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Public domain image of engraving / Jacob Parrott

Born in Fairfield County, Ohio, in 1843, Army Pvt. Jacob Parrott joined the Ohio Infantry during the Civil War and would become the youngest of 24 men known as Andrews' Raiders.

By 1863, Parrott received the first Medal of Honor for his part in the "The Great Locomotive Chase" that ended just outside of Chattanooga in the Ringgold area. Ultimately, 19 of the 24 raiders were awarded the Medal of Honor.

The mission began on April 12, 1862, in the Marietta, Georgia, area. The men were given orders to invade enemy territory, comandeer a Confederate locomotive named The General, burn bridges and destroy railroad tracks between Chattanooga and Atlanta, according to the Medal of Honor Heritage Center.

The men, led by civilian scout James Andrews, got on the train with the cover story that they were from Fleming County, Kentucky, and were on their way to join the Confederate Army, said Anthony Hodges, Medal of Honor Heritage Center board member and local Civil War historian.

Once the train reached Big Shanty, Georgia — now known as Kennesaw — everyone disboarded for breakfast.

That's when the men made their move.

They got on the train and began uncoupling the engine, fuel car and three boxcars before steaming out of the station, according to the Department of Defense website.

But it was raining that day, and all of the bridges were wooden.

"The rain prevents them from catching fire," Hodges said. "Because they can't get these bridges to burn because of that rain it turns out to be a pretty fatal thing for their expedition."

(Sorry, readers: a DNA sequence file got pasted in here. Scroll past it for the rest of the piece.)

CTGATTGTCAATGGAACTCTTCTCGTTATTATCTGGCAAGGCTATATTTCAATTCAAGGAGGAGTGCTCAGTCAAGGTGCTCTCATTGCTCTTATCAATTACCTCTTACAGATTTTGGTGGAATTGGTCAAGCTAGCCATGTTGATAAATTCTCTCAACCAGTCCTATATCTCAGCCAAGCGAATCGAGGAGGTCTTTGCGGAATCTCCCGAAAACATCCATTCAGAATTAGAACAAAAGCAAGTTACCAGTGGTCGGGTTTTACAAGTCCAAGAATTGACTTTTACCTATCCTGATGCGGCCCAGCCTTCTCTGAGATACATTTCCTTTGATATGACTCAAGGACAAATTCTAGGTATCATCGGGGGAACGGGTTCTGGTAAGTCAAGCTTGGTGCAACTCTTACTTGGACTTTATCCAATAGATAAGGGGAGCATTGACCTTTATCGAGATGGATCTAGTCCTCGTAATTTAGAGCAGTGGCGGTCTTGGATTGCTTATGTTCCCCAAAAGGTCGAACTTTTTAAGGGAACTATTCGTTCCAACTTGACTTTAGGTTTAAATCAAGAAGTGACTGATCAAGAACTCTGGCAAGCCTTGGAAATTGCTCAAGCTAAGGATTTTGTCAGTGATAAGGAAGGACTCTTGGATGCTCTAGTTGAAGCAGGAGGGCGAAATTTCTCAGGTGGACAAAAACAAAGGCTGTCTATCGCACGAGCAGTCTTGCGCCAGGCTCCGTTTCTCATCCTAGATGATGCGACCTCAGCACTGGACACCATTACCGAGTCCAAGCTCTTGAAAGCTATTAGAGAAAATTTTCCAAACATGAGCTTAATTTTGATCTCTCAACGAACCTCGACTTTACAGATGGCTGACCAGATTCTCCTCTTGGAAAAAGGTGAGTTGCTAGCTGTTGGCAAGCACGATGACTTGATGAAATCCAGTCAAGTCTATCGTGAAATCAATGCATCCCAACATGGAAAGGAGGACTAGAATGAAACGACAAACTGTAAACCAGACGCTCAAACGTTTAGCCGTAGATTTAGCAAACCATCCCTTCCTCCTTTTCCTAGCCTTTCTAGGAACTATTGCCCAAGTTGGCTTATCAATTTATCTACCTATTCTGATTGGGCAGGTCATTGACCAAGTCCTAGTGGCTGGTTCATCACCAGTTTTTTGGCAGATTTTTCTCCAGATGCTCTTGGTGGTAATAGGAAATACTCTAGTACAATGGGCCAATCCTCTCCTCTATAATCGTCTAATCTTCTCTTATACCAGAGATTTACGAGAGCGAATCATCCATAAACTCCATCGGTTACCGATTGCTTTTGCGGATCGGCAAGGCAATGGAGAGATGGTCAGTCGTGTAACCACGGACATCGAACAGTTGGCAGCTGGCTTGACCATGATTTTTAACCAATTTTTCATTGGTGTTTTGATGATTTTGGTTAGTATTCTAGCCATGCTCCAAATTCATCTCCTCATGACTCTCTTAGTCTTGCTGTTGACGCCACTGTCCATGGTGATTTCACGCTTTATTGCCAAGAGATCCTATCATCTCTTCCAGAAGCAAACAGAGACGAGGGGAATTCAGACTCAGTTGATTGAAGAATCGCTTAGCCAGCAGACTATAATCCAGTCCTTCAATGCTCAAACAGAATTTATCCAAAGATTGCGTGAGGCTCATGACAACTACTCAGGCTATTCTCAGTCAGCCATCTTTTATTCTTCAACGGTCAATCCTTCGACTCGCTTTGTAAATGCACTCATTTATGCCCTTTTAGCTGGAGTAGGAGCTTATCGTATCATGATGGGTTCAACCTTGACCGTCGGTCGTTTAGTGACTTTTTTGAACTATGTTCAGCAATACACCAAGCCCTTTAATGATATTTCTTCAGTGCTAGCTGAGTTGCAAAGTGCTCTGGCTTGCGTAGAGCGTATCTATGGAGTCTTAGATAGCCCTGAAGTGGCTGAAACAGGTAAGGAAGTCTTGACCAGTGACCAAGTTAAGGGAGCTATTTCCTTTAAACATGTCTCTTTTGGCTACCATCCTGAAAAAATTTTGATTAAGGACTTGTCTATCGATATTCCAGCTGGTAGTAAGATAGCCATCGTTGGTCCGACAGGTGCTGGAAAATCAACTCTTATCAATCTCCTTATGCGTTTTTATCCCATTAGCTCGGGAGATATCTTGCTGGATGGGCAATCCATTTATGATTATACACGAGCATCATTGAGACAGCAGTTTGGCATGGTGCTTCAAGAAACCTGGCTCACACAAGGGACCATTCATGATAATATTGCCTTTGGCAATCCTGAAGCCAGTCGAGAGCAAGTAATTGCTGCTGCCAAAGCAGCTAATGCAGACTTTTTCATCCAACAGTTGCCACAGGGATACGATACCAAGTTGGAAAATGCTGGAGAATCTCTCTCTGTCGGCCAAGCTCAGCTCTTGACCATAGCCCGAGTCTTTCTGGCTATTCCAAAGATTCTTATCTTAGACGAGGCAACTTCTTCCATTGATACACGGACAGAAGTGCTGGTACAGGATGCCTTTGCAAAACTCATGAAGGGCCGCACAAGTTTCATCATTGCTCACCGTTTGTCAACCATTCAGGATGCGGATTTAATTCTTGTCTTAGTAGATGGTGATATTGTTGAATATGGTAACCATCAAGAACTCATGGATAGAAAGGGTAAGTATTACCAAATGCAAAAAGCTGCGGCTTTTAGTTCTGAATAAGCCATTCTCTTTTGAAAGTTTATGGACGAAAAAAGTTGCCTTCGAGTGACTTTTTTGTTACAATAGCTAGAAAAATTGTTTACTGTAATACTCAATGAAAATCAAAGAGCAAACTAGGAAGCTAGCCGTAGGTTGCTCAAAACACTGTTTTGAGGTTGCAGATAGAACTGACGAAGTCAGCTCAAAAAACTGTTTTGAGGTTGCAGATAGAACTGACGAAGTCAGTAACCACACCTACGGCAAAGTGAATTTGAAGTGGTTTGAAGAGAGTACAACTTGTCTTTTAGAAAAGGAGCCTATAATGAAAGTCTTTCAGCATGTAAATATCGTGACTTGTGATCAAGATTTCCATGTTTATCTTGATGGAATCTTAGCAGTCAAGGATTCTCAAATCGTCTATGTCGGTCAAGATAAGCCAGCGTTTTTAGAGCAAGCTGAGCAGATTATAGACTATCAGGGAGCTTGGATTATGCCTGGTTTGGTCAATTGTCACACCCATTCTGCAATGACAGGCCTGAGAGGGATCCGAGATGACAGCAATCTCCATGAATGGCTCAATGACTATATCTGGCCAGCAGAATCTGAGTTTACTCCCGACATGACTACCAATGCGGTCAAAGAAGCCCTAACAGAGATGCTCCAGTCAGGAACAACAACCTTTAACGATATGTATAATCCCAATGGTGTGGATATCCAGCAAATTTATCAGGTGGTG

Andrews and his men were able to damage a few bridges along the Western and Atlantic Railroad line before running out of fuel in the Ringgold area. But Confederate soldiers, who were railroad operators by trade, Hodges said, had gotten a hold of another train and were gaining on them.

The raiders finally abandoned their stolen locomotive and scattered into the woods but were eventually captured by Confederate troops.

They were all put on trial in Knoxville and convicted for "acts of unlawful belligerency." That is, being unlawful combatants and spies, according to the Heritage Center.

Not long after, Andrews and seven of the raiders were taken to Atlanta and executed by hanging, Hodges said. They are buried in Chattanooga's National Cemetery.

The remaining soldiers were held as prisoners of war.

Parrott was eventually returned to the Union in a prisoner exchange in March 1863. That same month, he was awarded the first Medal of Honor for his acts of bravery during the raid. Five of his comrades were also awarded Medals of Honor shortly thereafter. Ultimately, 19 of the 24 members of Andrews' Raiders received Medals of Honor.

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